Punchless Blue Jays KO Orioles AL's worst-hitting team piles up 18 hits in rolling to 13-6 win

Johns, bullpen battered

O's fall to fourth, 9 1/2 out in wild-card race

June 19, 1998|By Joe Strauss | Joe Strauss,SUN STAFF

The intrigue surrounding Orioles' wild-card fever took on a grimmer look last night. The Toronto Blue Jays reminded them with a 13-6 beating at Camden Yards that no assumptions are safe this season.

Hoping to use this four-game home series to break a third-place tie with the Blue Jays while reasserting themselves within their own division, the Orioles instead suffered another public flogging by the league's weakest-hitting team. They fell to 6-13 in the American League East and dropped 9 1/2 games behind the wild-card leader Boston Red Sox.

The Blue Jays have hit .253 against the rest of the league. Against the Orioles, they have run up a .376 average, 34 runs and 56 hits, including 22 for extra bases, in four games. Orioles pitching has suffered a corresponding 8.74 ERA.

At least the Orioles can look forward tonight to Roger Clemens.

Before a sellout crowd of 47,374, Shannon Stewart, Shawn Green and Alex Gonzalez had three hits apiece in last night's wipeout. Gonzalez, the Jays' No. 9 hitter, fell a triple shy of hitting for the cycle. Right fielder Jose Canseco was the only Blue Jays starter not to hit safely but satisfied himself with becoming the majors' first 20-20 player. Canseco hit his 20th home run against the Orioles last Saturday in Toronto and achieved his 20th stolen base in last night's third inning.

The Blue Jays' 18 hits represented a season high both for them -- and for Orioles pitching. It marked the ninth time this season the Orioles have allowed 10 runs or more. They did so 12 times all last season.

Statistically the league's best defense, the Orioles fumbled an opportunity to tie a 7-year-old franchise record for consecutive error-free games. Their league ranking sounded hollow last night while the Blue Jays bled them with three stolen bases, a passed ball and two infield hits to lead off the first two innings against starter Doug Johns (2-2).

Miscommunication between Johns and catcher Chris Hoiles led to the Blue Jays' first run. Anticipating a breaking pitch, Hoiles whiffed on a Johns fastball that was called a strike against Carlos Delgado, allowing Stewart to score.

Stewart had reached base when he outraced a three-hop ground ball to third baseman Cal Ripken. Center fielder Green then followed with a single and uncontested stolen base that put runners at second and third with none out. After getting Canseco to foul out, Johns crossed Hoiles, scoring Stewart. Green then scored on Delgado's sacrifice fly for a 2-0 lead.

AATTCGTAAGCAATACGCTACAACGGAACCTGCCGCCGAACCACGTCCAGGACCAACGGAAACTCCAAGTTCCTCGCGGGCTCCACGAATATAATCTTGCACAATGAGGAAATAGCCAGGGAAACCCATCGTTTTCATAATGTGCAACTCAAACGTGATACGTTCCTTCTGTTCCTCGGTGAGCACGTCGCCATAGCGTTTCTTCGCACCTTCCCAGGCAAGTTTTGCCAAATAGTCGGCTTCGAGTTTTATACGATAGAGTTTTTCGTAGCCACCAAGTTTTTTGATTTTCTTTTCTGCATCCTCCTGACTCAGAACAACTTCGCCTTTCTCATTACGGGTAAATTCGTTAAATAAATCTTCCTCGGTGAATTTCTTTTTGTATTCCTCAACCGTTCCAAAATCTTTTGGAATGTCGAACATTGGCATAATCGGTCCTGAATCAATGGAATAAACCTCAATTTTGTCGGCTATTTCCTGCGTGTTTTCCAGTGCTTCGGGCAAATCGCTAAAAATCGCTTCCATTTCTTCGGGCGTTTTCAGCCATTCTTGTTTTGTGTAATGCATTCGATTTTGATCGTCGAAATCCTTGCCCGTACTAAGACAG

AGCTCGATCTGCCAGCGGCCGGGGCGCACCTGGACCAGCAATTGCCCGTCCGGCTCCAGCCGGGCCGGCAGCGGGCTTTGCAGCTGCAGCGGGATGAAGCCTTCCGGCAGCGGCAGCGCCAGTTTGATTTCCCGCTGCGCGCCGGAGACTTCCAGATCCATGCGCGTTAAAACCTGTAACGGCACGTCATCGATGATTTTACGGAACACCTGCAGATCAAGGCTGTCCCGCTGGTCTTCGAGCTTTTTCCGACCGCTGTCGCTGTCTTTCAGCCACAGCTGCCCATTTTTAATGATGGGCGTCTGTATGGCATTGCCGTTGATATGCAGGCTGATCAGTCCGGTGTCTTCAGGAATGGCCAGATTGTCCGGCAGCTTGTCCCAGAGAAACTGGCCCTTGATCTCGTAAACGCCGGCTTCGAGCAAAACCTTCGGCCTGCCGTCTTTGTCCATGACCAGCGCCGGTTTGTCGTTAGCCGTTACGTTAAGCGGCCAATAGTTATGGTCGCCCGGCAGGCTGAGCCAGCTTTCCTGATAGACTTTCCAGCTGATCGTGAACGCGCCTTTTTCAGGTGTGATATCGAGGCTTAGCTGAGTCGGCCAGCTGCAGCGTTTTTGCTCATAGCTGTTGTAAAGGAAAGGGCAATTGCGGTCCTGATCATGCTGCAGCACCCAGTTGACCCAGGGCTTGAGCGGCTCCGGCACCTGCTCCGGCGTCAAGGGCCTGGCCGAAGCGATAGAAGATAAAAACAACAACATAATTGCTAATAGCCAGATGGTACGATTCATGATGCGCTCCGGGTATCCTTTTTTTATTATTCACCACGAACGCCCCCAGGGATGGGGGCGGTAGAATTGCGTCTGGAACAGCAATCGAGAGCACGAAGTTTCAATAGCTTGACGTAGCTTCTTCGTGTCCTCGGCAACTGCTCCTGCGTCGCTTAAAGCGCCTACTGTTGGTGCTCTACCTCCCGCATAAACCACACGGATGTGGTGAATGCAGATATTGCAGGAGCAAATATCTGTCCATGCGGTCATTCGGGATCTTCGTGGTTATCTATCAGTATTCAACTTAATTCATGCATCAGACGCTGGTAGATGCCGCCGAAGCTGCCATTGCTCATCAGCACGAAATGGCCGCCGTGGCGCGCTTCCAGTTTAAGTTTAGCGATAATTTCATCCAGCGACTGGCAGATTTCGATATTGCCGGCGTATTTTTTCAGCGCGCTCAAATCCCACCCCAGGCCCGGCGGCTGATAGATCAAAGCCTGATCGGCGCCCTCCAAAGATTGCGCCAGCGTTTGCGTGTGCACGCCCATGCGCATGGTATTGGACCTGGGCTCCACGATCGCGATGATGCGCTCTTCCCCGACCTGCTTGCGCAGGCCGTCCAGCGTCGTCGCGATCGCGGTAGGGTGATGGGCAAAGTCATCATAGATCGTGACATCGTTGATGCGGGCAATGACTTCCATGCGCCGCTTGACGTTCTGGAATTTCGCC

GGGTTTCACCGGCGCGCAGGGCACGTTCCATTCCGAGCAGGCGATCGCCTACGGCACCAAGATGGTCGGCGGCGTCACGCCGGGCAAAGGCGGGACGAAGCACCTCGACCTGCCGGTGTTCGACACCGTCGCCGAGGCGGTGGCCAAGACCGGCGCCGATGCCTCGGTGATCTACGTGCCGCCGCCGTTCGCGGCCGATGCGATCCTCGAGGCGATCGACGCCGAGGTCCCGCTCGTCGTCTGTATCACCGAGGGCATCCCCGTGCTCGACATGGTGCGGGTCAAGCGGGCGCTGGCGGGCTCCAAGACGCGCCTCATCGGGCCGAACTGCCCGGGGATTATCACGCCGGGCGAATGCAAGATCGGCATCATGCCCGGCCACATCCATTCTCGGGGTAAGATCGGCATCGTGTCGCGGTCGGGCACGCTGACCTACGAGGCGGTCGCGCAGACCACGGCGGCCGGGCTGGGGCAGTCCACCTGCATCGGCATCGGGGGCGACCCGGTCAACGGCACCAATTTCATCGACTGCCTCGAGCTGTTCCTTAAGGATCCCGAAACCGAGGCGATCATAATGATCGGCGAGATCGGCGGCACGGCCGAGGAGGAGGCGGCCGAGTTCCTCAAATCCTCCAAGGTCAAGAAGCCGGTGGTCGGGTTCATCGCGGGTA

Johns paid for a leadoff ground-rule double by Gonzalez in the third inning. Gonzalez took third on a sacrifice and scored when Johns bounced a 3-2 breaking pitch past Hoiles for a wild pitch.

Down 3-0, the Orioles could only flail against Chris Carpenter. A leading Blue Jays prospect, the 23-year-old right-hander had won only one of six starts this season, including last Saturday's start against the Orioles in Toronto when he was knocked from the game on his ninth pitch by Rafael Palmeiro's line drive off his hand.

Consistently working ahead in counts, Carpenter rolled through the rematch against a team that is only 20-26 against right-handed starters. He faced only one more than the minimum 15 hitters through five innings and never allowed a runner in scoring position. His only blemish through five innings came when Harold Baines singled dumped a two-out single to center in the first inning.

When the Orioles finally threatened Carpenter in the sixth inning they found themselves trailing 7-0 and outhit 11-1. The Blue Jays had chased Johns in the fifth inning when Stewart scored catcher Dave Dalesandro on a two-out double to right and Delgado doubled home Stewart.

Johns' ouster meant the first work for Terry Mathews since June 1. It did not mean a change of luck for the star-crossed reliever.

Able to get two outs to begin the sixth, Mathews walked Dalesandro then surrendered three consecutive flared hits to score two runs. When Green dumped the third hit to make the Jays lead 7-0, Mathews turned to his catcher with outstretched arms as if asking what next.

Thank goodness for small victories. The Orioles sidestepped their third shutout in the sixth inning but the rally was little more than cosmetic. Again Baines delivered, following up Eric Davis' two-out double with one of his own to create a 7-2 game.

Norm Charlton was handed the seventh inning and collapsed. The Blue Jays ripped him for five runs and five hits. The only significance to the inning was Ripken's backhanded fumble of Stewart's one-out grounder for an error. It was the Orioles' first since June 4 and only their second in 24 games. The misplay prevented the club from tying a franchise-record 13 consecutive errorless games.

When Carpenter wilted, the Orioles jumped him for empty runs. After going 1-for-16 against him through five innings, they were 8-for-13 against Carpenter before Jays manager Tim Johnson rescued him before he could get an out in the seventh. Baines contributed a two-run single to give him four RBIs.

The night's most significant moment waited until the ninth inning when Dave Steib made his first major-league appearance since retiring in 1993. Steib, 40, allowed three hits but left the bases loaded.

Orioles tonight

Opponent: Toronto Blue Jays

Site: Camden Yards

Time: 7: 35

TV/Radio: Ch. 54/WBAL (1090 AM)

Starters: Blue Jays' Roger Clemens (7-6, 3.47) vs. O's Pete Smith (0-1, 11.57)

Tickets: 1,200 remain

Pub Date: 6/19/98

Baltimore Sun Articles
|
|
|
Please note the green-lined linked article text has been applied commercially without any involvement from our newsroom editors, reporters or any other editorial staff.